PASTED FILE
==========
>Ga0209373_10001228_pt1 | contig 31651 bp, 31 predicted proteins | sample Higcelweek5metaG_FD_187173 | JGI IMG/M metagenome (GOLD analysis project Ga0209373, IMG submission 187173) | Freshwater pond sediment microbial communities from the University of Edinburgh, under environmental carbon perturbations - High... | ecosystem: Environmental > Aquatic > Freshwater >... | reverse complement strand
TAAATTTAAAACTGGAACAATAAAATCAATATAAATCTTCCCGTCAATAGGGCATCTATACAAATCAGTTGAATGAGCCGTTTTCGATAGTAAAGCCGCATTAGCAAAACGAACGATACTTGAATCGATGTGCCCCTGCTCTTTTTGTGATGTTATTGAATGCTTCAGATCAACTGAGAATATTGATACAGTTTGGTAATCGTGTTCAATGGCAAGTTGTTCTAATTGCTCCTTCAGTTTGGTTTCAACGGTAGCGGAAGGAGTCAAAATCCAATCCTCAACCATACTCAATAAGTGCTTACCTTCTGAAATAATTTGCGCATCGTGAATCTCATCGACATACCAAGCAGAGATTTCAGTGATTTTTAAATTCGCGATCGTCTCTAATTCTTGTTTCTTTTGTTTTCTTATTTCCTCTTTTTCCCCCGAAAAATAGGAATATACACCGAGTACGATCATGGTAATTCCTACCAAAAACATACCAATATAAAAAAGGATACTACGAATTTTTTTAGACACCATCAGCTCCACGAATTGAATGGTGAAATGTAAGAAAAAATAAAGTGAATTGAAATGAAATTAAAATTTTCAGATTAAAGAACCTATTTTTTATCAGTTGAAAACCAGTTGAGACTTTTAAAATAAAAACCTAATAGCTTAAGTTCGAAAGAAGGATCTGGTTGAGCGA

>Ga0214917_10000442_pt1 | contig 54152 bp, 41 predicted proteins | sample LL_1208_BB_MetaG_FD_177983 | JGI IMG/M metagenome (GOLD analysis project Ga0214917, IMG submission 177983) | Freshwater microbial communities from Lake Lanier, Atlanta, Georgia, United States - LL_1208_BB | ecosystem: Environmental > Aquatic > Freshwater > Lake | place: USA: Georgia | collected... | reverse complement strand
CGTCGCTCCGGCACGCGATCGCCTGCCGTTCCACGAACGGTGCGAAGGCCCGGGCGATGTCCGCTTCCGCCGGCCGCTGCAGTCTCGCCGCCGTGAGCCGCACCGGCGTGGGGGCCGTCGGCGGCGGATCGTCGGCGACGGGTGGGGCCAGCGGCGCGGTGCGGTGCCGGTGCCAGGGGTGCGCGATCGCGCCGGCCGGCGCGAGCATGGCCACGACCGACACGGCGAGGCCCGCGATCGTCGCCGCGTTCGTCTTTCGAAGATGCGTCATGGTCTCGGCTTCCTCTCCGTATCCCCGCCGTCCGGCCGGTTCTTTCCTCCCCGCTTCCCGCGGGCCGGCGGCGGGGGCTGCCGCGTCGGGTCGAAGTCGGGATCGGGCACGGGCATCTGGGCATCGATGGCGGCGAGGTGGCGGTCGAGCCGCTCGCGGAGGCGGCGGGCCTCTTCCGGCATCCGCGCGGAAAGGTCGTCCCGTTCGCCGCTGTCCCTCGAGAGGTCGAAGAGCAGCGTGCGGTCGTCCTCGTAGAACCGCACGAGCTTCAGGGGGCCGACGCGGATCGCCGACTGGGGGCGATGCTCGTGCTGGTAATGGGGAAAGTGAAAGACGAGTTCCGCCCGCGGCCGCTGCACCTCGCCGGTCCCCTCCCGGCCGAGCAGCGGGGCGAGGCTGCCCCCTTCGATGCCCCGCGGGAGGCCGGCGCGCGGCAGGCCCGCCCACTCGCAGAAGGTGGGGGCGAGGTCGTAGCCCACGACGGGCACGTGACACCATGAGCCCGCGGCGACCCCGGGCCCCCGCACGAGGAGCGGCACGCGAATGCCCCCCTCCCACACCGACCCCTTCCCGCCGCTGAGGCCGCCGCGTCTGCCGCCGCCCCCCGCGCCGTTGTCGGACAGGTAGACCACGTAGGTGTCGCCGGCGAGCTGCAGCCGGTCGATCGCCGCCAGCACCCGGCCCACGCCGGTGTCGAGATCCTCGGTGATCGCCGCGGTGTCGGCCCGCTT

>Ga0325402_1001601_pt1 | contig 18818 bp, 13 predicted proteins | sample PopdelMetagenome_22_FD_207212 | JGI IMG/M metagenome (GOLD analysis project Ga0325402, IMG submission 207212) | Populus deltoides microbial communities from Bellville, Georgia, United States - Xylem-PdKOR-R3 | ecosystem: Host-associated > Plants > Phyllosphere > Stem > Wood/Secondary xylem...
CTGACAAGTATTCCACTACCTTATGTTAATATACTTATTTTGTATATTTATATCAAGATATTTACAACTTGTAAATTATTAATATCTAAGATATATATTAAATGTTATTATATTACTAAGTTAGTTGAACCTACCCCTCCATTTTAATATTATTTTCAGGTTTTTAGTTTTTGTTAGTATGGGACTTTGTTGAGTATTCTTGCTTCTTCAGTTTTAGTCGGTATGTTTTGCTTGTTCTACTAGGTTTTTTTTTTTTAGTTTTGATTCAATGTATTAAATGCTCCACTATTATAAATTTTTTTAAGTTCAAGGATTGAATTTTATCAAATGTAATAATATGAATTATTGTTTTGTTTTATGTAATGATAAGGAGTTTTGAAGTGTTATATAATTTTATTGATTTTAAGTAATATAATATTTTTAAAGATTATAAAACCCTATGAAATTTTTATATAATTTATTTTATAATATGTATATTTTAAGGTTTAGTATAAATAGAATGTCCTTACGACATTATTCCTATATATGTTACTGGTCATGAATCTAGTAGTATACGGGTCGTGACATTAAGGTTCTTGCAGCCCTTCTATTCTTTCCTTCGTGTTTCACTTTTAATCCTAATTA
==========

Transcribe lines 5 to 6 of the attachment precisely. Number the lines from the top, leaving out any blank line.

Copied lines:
>Ga0325402_1001601_pt1 | contig 18818 bp, 13 predicted proteins | sample PopdelMetagenome_22_FD_207212 | JGI IMG/M metagenome (GOLD analysis project Ga0325402, IMG submission 207212) | Populus deltoides microbial communities from Bellville, Georgia, United States - Xylem-PdKOR-R3 | ecosystem: Host-associated > Plants > Phyllosphere > Stem > Wood/Secondary xylem...
CTGACAAGTATTCCACTACCTTATGTTAATATACTTATTTTGTATATTTATATCAAGATATTTACAACTTGTAAATTATTAATATCTAAGATATATATTAAATGTTATTATATTACTAAGTTAGTTGAACCTACCCCTCCATTTTAATATTATTTTCAGGTTTTTAGTTTTTGTTAGTATGGGACTTTGTTGAGTATTCTTGCTTCTTCAGTTTTAGTCGGTATGTTTTGCTTGTTCTACTAGGTTTTTTTTTTTTAGTTTTGATTCAATGTATTAAATGCTCCACTATTATAAATTTTTTTAAGTTCAAGGATTGAATTTTATCAAATGTAATAATATGAATTATTGTTTTGTTTTATGTAATGATAAGGAGTTTTGAAGTGTTATATAATTTTATTGATTTTAAGTAATATAATATTTTTAAAGATTATAAAACCCTATGAAATTTTTATATAATTTATTTTATAATATGTATATTTTAAGGTTTAGTATAAATAGAATGTCCTTACGACATTATTCCTATATATGTTACTGGTCATGAATCTAGTAGTATACGGGTCGTGACATTAAGGTTCTTGCAGCCCTTCTATTCTTTCCTTCGTGTTTCACTTTTAATCCTAATTA